Area where there is room for improvement/future projects: I’ve got three main goals moving forward: 1) to reupholster my office chair with a fabric which better complements the rest of the office; the Steelcase Leap is comfortable, but the upholstery has seen better days ; 2) repaint the white trim; 3) add a piece of artwork on my right side (it’s currently blank and crying for something).
For the rest of interview click here.
By Gregory Han.”
This story appears in partnership with Unplggd, a site for people who embrace technology and design in their home.
Balance, Design, Products, Technology
February 3, 2010
Amy Feezor is the copy director at Real Simple magazine, she is also a freelance writer and blogs at M-Dashing about home design and decor and her obsessions with photography, artisan foods, travel, art, local restaurants, etsy.com, and organizing. This freelance life happens from her Brooklyn headquarters – a corner of her studio apartment. I thought this was a particularly appropriate ‘Inspriation’ after the last post about small spaces.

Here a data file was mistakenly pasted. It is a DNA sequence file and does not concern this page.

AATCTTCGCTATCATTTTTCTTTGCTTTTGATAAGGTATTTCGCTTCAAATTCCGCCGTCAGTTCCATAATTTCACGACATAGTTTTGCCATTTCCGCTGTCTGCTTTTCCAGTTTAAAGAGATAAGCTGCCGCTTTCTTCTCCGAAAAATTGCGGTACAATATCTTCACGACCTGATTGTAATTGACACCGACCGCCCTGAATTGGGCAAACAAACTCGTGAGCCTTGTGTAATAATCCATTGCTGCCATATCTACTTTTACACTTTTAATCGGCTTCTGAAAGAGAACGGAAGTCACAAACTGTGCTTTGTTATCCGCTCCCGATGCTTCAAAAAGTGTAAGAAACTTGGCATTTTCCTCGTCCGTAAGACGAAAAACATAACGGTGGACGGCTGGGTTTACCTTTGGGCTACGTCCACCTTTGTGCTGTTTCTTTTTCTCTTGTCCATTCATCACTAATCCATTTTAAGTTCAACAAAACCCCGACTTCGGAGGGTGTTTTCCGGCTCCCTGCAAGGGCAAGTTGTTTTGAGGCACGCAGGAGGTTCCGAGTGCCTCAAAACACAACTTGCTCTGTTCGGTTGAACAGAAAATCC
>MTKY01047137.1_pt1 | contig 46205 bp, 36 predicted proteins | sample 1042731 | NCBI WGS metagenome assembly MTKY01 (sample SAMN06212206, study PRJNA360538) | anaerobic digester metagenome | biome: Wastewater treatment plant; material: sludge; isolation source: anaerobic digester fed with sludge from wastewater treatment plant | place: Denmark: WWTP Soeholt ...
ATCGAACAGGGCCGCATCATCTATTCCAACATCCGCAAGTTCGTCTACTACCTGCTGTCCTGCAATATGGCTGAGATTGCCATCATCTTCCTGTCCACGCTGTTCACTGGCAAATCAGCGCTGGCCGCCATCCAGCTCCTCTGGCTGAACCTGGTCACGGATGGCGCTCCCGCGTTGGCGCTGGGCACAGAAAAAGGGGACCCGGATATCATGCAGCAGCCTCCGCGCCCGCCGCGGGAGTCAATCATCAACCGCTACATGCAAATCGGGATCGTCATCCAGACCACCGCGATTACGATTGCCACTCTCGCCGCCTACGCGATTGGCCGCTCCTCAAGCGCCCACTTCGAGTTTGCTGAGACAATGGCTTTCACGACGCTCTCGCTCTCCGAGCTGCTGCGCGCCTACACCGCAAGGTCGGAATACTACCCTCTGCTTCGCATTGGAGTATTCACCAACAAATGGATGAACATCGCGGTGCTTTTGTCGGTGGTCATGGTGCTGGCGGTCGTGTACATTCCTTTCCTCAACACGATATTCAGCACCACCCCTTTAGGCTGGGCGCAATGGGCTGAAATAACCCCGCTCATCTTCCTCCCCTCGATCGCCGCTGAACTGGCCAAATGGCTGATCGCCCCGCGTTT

How long I’ve worked from home…and where is “home”? I have two offices: one at work-work, and one nestled in a nook within my small studio apartment. This is where I blog and work on freelance projects. I’ve been writing professionally for about ten years now, and my home office expands well beyond my desk and my Mac. It’s by my bedside within notebooks I keep handy in case I think of something while I am falling asleep (a common occurrence). It’s on my couch and my coffee table [an Eames molded plywood coffee table that was a recent purchase]. It’s in my kitchen. It’s even on the subway—I find that I do a lot of writing there (it feels strangely private…I even wrote much of this stuff on the F-train). I grew up all over the South, and don’t have an official hometown, per se. So that means that home is wherever I am at the time. Home as has been Birmingham, Nashville, London, Charlotte, Austin, and now home is Brooklyn. But it’s probably not my last home; we’ll see where the next few years take me.